Also, Tsum upgraded its delivery systems to a faster service where shoppers could receive items within a few hours of purchase. These shoppers are also allowed to pay after wearing the clothing to test fitting, just as is done in a physical store. For this system to work a ton of capital is invested. However, the results are worth every penny, as the brand is currently leading its competitors.
PWC’s Russian consultant, Martijn Peeters says “I don’t think everybody was sufficiently thinking initially what is important for the 40-plus customer segment or the more skeptical customer segment before. Now, that’s something that brands are having to sort of catch up with, especially with COVID-19.”
Wildberries CEO, Tatyana Bakalchuk stated that no virtual stores existed at the start of the millennium and no one depended on them. “We had to break down the stereotypes, and gain the trust of customers from scratch.”
In 2019, sales for the eCommerce fashion giant spiked by 94%. As compared to last year, the number of new shoppers doubled since April and is reaching older age groups and remote areas, even with the pandemic. The Wildberries franchise houses mainstream luxury brands like Moschino, Mango, Levi, and Versace. They have since switched their pay on delivery to prepaid models to curb the spread of the COVID-19 virus. The CEO notes that shoppers were first put off by the new development but their sales eventually rose by 40% per item last year.
WOS is yet another brand that has tapped into Russia’s booming eCommerce market. With over 200 global retailers, they launched their virtual store early this year and went from 1% sales to a whopping 1000% growth by May. This growth accounts for over 7% of the €820,000 realized by the company during the said period. The CEO, Andrey Artyomov, suggests that customer service is important to online markets. They have staff dedicated to walking prospective customers through their orders via phone or instant messaging before they make payment.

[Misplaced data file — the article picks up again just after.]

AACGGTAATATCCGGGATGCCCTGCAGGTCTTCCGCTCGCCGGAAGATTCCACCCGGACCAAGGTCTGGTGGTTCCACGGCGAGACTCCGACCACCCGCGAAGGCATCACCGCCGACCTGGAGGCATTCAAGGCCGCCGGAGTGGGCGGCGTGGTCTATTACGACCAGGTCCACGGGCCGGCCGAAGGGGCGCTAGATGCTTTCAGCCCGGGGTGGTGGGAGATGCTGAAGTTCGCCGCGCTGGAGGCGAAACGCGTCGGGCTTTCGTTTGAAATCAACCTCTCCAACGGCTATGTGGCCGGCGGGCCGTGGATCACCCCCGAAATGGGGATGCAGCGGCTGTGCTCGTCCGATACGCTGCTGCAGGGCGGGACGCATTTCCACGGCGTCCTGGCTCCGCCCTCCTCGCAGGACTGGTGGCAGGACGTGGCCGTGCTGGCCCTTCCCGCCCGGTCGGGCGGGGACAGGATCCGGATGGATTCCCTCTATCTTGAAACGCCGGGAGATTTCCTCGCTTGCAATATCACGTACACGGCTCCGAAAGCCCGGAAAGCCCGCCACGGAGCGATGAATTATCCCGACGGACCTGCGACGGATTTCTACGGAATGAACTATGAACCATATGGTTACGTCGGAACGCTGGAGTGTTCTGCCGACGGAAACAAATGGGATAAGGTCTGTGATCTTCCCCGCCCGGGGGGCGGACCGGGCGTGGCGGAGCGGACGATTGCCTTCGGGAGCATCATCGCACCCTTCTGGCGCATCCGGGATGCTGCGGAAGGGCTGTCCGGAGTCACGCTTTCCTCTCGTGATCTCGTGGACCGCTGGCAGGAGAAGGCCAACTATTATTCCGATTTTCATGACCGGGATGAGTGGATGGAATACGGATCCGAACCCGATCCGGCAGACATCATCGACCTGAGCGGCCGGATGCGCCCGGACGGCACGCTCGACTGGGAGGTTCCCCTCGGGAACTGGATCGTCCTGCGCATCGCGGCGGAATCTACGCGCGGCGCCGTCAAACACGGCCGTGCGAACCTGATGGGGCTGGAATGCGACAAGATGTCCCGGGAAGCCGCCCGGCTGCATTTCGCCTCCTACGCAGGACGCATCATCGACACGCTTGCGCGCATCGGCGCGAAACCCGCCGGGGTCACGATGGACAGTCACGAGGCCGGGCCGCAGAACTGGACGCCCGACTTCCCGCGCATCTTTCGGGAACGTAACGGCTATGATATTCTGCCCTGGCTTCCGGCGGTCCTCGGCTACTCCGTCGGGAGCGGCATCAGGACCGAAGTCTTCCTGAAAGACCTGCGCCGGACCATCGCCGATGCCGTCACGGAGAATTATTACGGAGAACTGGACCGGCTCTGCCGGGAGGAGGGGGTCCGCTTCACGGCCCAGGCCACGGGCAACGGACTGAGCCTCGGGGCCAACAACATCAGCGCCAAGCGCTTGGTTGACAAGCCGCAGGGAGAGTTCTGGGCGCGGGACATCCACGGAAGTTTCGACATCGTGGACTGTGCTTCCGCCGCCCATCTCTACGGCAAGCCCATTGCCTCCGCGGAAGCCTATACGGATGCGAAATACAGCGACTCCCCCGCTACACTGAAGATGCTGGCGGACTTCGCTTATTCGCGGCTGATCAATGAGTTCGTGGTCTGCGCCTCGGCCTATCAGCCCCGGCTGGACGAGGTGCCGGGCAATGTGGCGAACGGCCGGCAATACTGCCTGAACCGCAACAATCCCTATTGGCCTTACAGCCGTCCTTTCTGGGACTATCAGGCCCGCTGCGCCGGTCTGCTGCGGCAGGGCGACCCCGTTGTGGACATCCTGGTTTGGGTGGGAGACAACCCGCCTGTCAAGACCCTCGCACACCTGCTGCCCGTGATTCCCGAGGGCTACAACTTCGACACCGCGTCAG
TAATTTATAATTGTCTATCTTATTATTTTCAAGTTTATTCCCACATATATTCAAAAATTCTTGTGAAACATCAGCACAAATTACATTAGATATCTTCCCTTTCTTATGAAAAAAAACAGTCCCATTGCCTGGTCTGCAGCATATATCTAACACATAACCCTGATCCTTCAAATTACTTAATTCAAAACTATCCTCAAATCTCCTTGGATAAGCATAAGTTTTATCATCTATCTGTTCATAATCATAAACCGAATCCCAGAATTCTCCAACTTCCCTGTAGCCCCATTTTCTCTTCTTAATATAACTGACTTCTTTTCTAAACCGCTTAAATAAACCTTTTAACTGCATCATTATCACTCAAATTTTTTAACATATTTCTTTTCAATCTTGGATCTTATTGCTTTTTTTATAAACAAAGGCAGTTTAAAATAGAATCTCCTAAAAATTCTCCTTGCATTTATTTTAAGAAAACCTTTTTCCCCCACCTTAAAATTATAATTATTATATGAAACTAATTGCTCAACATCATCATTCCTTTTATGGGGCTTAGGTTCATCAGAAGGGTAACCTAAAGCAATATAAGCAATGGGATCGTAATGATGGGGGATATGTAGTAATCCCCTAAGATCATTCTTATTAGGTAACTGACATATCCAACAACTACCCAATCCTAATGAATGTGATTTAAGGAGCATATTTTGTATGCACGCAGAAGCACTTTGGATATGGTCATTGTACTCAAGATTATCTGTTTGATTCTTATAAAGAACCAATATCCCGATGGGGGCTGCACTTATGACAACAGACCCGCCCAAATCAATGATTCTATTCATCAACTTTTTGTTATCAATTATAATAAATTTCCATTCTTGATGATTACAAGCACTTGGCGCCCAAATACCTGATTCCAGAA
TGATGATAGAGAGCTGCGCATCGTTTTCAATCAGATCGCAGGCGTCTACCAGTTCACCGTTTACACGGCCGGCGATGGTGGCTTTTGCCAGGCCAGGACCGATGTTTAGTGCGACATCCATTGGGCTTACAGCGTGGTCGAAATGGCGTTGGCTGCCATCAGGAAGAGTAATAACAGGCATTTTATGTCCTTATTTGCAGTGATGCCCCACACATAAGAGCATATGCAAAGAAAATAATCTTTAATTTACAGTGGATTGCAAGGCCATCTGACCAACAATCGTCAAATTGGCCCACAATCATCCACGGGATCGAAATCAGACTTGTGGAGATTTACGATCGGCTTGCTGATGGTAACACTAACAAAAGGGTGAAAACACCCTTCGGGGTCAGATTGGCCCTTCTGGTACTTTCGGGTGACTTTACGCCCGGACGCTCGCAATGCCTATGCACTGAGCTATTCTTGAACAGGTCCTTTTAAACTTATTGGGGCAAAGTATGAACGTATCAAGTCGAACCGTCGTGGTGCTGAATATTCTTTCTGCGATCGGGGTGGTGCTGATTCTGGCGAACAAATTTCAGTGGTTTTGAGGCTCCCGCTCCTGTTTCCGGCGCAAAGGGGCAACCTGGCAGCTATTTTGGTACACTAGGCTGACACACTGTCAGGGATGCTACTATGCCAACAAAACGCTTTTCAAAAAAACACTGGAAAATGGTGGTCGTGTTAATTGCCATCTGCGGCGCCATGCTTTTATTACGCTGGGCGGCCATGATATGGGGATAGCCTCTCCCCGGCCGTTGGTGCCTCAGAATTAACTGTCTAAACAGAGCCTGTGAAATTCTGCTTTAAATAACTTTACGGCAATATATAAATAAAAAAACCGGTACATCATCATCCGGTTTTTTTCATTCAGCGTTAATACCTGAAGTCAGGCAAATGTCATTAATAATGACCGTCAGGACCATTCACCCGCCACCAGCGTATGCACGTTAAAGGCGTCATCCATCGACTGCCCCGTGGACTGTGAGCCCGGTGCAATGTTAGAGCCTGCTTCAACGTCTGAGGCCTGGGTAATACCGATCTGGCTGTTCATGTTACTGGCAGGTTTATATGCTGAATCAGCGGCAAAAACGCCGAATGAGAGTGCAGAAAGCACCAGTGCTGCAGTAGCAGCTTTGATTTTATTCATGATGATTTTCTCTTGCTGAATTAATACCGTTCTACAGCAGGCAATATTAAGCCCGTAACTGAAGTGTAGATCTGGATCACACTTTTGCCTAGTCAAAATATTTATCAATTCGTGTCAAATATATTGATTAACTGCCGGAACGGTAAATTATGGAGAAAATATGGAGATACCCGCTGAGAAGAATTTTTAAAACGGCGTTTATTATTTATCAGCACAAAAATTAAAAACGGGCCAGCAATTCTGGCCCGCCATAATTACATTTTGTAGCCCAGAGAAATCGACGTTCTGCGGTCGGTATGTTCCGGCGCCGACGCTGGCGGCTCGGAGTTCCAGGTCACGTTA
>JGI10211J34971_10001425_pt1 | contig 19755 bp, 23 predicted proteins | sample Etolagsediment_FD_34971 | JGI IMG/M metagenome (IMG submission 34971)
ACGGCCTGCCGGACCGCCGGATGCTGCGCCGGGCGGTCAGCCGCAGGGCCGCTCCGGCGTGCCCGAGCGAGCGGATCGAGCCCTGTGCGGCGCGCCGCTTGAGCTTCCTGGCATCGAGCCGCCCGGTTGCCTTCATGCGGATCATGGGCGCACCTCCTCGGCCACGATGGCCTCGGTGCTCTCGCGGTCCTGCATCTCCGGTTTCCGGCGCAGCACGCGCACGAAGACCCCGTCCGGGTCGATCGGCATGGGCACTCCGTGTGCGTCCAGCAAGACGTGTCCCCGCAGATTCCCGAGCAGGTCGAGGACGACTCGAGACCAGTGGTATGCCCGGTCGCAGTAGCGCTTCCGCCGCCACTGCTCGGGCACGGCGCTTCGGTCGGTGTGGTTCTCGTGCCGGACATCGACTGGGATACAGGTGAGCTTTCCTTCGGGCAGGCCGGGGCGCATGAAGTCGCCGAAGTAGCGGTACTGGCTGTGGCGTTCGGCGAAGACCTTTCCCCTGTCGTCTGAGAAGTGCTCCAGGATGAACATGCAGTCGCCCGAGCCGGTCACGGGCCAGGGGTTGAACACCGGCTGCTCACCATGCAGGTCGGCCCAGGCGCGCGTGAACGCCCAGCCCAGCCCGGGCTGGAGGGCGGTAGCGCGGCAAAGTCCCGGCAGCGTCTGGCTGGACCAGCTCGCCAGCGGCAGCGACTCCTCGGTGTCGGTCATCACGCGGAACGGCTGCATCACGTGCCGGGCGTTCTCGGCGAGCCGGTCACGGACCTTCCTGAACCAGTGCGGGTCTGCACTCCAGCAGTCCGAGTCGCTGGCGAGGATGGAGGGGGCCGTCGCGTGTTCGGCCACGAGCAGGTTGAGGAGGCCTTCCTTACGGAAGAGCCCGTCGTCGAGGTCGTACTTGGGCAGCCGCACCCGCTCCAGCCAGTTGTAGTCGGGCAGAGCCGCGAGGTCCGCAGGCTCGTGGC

The Importance of Logistic Branches
Online store owners need their own local delivery systems for flexibility. Russians generally prefer physical shopping and for a virtual store to succeed, they have to match the demands and preferences of potential customers. The best way to step up is to provide swift delivery and pay on delivery models. By running a company-owned logistics service, these brands can control their reputation and delivery times, eliminate delay, cut back on shipping fees, and guarantee the safety of their packages.
Big brands like Louis Vuitton have opted for self-owned logistic systems. Since late 2018, the fashion giant has run a free delivery service to over 400 locations in Russia from its warehouse. Tsum is doing the same with pick-up locations in four major Russian cities; St. Petersburg, Moscow, Sochi and Krasnodar. Other businesses are following suit. These pick-up locations work to satisfy their customers’ preferences and demands as many choose to test fitting and pay after they are satisfied with the product.
Overall, winning Russians over to eCommerce is a gradual and painstaking process. Reebok says “in other cities, our e-commerce is reasonably big, but I wouldn’t say it’s huge. It will take time to develop.” With Russian shoppers, “fear is our bigge